For those of you who don’t know, I set myself a challenge in June of running 100 miles in 24 hours at an event called Endure 24. I only managed 80 miles and was an absolute mess afterwards. It was really embarrassing and painful to fail so spectacularly and finishing a full 20 miles short of my goal really hurt. So, I set out to try again (only 5 months later) and here’s what happened:

First off, it’s probably worth mentioning that I’m 6ft 4in and weigh nearly 15 stone so these distances really hit my joints hard. My nutritionist is called Ronald McDonald and my running technique is a terrible wobbly armed mess. Also, I was swapping Endure 24 (a massive carnival-like event in summer) for a run around a place called Bookham (a small town in Surrey in the middle of Winter.) So it was clearly going to be a big ask to go further than my previous effort.

However, I do have two things in my favour – a very long running stride (because I’m stupidly tall) and unshakeable self-belief that I can do anything if I really try hard enough. Completing an ultra-marathon distance is all about mental toughness not physical ability which is lucky for me as I don’t have much physical ability, but I am super-stubborn! So, I tried to learn from my mistakes and do a few things differently this time – I trained harder and further (including a 45-mile training run a month before) and I hatched a plan which I hoped would get me through.

Mental Tricks

I needed to find a way to stop myself from quitting and I built in lots of little ways to convince myself to keep moving. Because it was a 5-mile loop I could break the race down into laps – 20 laps is so much easier than 100 miles right?! I gave myself a target time for where I wanted to be at the end of each lap and then I wrote the actual times in my phone as I ran on the day. This was a great help and I would thoroughly recommend it (but only if you check the 5 mile increments properly – I missed one off and set myself a pace target of 2 miles in an hour, 60 miles into the race which needless to say I didn’t hit!) I also had 20 pennies on a plate and every time I completed a lap I’d drop a penny into a bowl to see the pile getting bigger with every lap. Finally, I scheduled breaks for myself – allowing myself four 30-minute pit-stops as part of my pace plan. This looked great on paper and I even did a spreadsheet! Obviously, the actual event didn’t go anything like the plan but at least I had a plan this time to deviate from!

Nutrition

I find nutrition really difficult, mainly because I love chocolate but also because there is so much contradictory information available. It’s always been important to me that running is my hobby and should be fun, so I don’t want to have to make sacrifices in my personal life to support my hobby. This is a grand way for me to say I didn’t quit eating junk food or drinking alcohol until a week before the event! I wouldn’t recommend this obviously and if you guys can manage your nutrition better then you will definitely get better results than me!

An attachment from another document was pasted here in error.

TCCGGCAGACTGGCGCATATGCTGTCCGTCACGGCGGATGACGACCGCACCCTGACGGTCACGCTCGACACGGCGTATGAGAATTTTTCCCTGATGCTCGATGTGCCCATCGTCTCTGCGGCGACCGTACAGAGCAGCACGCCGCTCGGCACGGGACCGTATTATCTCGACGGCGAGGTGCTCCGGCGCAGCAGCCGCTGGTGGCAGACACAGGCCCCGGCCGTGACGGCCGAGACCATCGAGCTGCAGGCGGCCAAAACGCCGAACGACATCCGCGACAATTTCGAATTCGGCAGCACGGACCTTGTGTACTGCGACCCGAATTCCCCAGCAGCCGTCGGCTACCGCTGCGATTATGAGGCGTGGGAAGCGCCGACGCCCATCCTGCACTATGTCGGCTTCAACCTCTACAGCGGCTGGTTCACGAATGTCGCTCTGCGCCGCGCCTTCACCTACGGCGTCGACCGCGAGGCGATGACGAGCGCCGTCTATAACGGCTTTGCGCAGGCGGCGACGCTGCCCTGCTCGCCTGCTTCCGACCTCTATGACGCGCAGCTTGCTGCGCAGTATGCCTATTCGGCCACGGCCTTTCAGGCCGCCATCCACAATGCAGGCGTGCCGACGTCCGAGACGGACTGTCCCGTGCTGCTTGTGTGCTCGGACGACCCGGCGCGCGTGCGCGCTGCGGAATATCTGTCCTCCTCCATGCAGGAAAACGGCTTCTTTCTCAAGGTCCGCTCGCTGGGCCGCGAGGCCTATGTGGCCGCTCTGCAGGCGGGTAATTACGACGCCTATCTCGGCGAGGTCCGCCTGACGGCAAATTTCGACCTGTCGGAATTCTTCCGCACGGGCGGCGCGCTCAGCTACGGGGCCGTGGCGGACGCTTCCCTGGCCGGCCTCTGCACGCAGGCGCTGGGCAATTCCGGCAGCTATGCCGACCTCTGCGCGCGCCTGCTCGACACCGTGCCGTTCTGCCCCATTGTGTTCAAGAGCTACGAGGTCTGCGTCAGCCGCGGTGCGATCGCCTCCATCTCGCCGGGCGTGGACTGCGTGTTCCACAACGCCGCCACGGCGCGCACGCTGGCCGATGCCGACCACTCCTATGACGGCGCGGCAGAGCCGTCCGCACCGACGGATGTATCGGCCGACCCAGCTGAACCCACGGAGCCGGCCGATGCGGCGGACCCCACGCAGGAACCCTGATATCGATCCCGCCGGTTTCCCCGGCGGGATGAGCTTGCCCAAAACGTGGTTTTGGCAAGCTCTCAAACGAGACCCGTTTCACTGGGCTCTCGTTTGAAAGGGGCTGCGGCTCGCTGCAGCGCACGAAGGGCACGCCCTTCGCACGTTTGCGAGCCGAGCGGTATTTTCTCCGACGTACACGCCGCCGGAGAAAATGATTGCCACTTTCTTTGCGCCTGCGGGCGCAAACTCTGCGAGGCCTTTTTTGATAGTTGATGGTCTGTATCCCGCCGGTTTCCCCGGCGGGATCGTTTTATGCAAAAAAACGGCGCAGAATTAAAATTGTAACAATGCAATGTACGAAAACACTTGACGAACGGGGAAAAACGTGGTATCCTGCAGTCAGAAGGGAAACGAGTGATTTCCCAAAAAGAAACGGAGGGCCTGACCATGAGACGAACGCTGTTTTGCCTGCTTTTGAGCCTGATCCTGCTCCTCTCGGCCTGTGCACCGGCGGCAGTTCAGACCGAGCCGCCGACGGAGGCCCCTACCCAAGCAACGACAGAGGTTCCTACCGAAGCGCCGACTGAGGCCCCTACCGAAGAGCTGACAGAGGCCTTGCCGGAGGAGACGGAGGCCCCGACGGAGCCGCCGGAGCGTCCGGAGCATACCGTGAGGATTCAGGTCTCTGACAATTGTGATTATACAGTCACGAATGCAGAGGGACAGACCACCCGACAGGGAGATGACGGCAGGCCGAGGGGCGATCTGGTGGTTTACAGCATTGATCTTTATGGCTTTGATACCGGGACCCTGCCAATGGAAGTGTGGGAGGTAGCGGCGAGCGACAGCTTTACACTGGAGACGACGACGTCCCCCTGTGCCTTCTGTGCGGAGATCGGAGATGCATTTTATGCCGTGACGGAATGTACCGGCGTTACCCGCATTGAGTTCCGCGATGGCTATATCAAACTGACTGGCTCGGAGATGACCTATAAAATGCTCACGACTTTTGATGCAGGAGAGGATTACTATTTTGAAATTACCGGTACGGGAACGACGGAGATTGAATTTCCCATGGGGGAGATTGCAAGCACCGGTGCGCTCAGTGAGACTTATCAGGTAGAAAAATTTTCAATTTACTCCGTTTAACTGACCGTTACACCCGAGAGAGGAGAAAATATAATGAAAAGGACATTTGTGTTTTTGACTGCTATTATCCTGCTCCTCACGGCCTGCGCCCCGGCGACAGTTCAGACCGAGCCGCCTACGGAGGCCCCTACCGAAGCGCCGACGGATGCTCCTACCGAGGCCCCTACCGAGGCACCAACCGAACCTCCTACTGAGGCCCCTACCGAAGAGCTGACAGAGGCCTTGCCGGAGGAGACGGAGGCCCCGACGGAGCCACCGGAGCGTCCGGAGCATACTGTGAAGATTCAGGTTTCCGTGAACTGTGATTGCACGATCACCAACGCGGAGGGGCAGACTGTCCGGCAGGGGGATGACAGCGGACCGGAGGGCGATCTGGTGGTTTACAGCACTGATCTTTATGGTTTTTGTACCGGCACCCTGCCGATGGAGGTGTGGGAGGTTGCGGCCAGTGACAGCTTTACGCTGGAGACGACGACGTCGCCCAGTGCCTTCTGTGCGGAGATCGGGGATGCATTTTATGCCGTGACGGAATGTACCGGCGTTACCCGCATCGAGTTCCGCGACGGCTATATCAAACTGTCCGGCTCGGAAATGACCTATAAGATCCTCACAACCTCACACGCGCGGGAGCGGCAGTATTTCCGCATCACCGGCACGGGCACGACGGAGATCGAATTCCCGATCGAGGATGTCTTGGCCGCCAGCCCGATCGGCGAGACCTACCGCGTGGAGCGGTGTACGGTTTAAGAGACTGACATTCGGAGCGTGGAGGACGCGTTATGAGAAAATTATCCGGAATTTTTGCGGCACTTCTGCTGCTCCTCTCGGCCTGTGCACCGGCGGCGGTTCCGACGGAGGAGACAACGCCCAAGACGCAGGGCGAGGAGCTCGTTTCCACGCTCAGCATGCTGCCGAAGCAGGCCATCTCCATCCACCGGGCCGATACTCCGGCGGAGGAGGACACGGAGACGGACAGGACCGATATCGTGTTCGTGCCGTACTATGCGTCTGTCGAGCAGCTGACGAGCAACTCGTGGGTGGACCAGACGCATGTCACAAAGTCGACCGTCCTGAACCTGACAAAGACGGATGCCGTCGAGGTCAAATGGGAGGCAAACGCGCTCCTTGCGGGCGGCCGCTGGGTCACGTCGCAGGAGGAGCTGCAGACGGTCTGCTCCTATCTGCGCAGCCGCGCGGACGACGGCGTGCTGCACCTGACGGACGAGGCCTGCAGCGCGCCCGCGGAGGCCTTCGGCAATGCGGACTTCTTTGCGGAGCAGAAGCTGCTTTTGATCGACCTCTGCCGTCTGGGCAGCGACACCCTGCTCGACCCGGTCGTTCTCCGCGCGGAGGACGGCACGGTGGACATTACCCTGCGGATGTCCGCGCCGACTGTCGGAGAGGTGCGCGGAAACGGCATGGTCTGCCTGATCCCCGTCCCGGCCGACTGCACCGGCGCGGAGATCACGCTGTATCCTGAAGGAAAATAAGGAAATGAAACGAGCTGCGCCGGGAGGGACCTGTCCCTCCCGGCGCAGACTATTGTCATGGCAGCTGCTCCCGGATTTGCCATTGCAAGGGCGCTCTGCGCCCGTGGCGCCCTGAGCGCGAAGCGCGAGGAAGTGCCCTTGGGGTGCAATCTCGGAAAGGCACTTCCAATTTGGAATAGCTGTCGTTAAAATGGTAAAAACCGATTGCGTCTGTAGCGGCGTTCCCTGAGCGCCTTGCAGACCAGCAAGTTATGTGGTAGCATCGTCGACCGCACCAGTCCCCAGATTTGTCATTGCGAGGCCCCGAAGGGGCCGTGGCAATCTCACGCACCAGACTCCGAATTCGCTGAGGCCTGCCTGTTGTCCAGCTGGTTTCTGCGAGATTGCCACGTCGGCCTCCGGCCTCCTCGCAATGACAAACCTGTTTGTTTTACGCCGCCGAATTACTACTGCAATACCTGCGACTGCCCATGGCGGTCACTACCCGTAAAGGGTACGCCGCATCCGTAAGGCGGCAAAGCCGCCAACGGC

However, my in-race nutrition was one thing that I did manage to control better. The generic advice is ‘eat what your body craves’ which I think is good in general but never (EVER) try anything new on race day. Always train with food beforehand or you might get stomach cramps or worse (I have bitter experience of this from a previous 50-mile race.) So, I selected an array of foods that I knew were fine and I concentrated on their carbs, sodium and calorie content, setting myself an hourly target for each. Now I’m no expert and I found this info on-line so please check before you use them, but these targets did work for me:

CarbsSodiumCalories
Every hour:25g – 60g400-800mg240

 

My support crew were worried at one point that I wasn’t eating enough but because I had calculated the value of each small item I was eating (and was typing what I was eating in my phone) I could give information back and I had a small degree of ‘science’ to back it up. Nutrition is a personal thing and it’s best to stick with what you like but also to try and balance out your intake to give you the right things at the right time. For my race I mainly relied on chicken nuggets, bananas, fudge fingers, pot noodles, bacon, flapjacks and my nutrition supplement Tailwind which has all of the electrolytes you need.

Support Crew

I’ll talk more about these guys in a bit but if you are going to do 100 miles then I’d strongly recommend having a crew. They will get you out of trouble, stop you making bad decisions and also keep you safe. Running an ultra can be a little self-indulgent so you really need a group of selfless people to help you and I was lucky enough to be supported by the most amazing people who did everything they could to get me through (more about them later).

The 100 Mile Run